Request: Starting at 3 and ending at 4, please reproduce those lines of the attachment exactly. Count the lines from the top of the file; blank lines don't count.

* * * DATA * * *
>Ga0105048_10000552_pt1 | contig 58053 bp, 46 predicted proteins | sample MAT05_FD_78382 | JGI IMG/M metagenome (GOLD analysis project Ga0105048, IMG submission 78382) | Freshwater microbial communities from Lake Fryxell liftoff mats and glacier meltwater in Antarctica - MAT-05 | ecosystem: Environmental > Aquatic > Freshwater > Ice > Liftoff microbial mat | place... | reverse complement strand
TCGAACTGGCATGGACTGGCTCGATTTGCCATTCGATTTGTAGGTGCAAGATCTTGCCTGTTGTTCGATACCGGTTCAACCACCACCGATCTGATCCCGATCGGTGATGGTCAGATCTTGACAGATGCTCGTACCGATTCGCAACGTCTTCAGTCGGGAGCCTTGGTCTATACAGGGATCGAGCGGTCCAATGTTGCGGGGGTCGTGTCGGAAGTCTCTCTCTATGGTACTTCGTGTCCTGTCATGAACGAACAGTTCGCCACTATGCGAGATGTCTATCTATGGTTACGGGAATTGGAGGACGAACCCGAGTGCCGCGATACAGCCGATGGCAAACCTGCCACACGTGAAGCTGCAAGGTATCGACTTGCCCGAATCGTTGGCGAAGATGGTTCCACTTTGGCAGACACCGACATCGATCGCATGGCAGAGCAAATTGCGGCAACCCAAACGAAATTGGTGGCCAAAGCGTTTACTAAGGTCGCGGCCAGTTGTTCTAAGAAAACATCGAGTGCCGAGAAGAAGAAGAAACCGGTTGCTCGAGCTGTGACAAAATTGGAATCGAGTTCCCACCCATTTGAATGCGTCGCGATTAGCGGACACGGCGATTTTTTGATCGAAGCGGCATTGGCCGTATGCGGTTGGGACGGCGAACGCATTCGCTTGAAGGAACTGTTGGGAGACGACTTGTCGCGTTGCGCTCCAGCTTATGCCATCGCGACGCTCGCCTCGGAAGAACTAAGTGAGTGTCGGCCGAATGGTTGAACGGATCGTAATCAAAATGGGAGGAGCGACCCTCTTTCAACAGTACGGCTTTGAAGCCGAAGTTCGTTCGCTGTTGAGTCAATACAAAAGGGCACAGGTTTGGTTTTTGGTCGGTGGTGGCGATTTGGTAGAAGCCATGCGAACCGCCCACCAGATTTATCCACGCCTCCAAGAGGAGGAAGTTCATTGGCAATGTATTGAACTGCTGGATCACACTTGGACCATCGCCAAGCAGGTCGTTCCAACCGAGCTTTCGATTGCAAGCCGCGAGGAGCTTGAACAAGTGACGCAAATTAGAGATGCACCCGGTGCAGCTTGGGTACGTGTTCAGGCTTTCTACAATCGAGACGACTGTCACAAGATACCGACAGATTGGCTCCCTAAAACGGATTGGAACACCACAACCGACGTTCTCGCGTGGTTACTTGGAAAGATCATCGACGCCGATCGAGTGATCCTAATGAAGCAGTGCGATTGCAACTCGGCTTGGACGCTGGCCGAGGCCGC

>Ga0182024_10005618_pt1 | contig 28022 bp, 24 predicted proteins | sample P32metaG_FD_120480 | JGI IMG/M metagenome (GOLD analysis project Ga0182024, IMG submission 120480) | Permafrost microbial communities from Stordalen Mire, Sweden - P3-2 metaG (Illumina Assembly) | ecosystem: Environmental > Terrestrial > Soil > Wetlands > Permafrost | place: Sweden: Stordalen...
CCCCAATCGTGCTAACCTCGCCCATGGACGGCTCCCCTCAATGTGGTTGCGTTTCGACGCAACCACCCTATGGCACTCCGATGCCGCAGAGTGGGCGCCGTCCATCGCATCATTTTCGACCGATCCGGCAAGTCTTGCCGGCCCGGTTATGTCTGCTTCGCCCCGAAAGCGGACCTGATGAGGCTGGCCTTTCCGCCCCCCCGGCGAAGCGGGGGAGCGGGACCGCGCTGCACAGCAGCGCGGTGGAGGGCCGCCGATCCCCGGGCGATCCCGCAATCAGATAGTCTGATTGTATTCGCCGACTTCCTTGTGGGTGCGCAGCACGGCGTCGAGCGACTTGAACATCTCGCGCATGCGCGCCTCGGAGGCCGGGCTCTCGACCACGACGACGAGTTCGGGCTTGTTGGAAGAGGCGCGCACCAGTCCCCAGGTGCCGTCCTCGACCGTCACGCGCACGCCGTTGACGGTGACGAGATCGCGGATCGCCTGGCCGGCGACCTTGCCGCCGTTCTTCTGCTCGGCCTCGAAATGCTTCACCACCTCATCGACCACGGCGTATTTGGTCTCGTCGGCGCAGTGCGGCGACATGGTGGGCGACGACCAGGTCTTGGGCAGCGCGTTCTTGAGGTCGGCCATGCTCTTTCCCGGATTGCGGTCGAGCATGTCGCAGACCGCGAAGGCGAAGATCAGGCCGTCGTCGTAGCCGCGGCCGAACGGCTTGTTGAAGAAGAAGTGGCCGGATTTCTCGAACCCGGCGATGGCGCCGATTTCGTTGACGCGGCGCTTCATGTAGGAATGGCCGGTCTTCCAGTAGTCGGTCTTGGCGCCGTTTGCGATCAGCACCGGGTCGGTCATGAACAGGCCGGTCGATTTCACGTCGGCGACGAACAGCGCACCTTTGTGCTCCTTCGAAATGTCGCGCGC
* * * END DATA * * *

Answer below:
>Ga0182024_10005618_pt1 | contig 28022 bp, 24 predicted proteins | sample P32metaG_FD_120480 | JGI IMG/M metagenome (GOLD analysis project Ga0182024, IMG submission 120480) | Permafrost microbial communities from Stordalen Mire, Sweden - P3-2 metaG (Illumina Assembly) | ecosystem: Environmental > Terrestrial > Soil > Wetlands > Permafrost | place: Sweden: Stordalen...
CCCCAATCGTGCTAACCTCGCCCATGGACGGCTCCCCTCAATGTGGTTGCGTTTCGACGCAACCACCCTATGGCACTCCGATGCCGCAGAGTGGGCGCCGTCCATCGCATCATTTTCGACCGATCCGGCAAGTCTTGCCGGCCCGGTTATGTCTGCTTCGCCCCGAAAGCGGACCTGATGAGGCTGGCCTTTCCGCCCCCCCGGCGAAGCGGGGGAGCGGGACCGCGCTGCACAGCAGCGCGGTGGAGGGCCGCCGATCCCCGGGCGATCCCGCAATCAGATAGTCTGATTGTATTCGCCGACTTCCTTGTGGGTGCGCAGCACGGCGTCGAGCGACTTGAACATCTCGCGCATGCGCGCCTCGGAGGCCGGGCTCTCGACCACGACGACGAGTTCGGGCTTGTTGGAAGAGGCGCGCACCAGTCCCCAGGTGCCGTCCTCGACCGTCACGCGCACGCCGTTGACGGTGACGAGATCGCGGATCGCCTGGCCGGCGACCTTGCCGCCGTTCTTCTGCTCGGCCTCGAAATGCTTCACCACCTCATCGACCACGGCGTATTTGGTCTCGTCGGCGCAGTGCGGCGACATGGTGGGCGACGACCAGGTCTTGGGCAGCGCGTTCTTGAGGTCGGCCATGCTCTTTCCCGGATTGCGGTCGAGCATGTCGCAGACCGCGAAGGCGAAGATCAGGCCGTCGTCGTAGCCGCGGCCGAACGGCTTGTTGAAGAAGAAGTGGCCGGATTTCTCGAACCCGGCGATGGCGCCGATTTCGTTGACGCGGCGCTTCATGTAGGAATGGCCGGTCTTCCAGTAGTCGGTCTTGGCGCCGTTTGCGATCAGCACCGGGTCGGTCATGAACAGGCCGGTCGATTTCACGTCGGCGACGAACAGCGCACCTTTGTGCTCCTTCGAAATGTCGCGCGC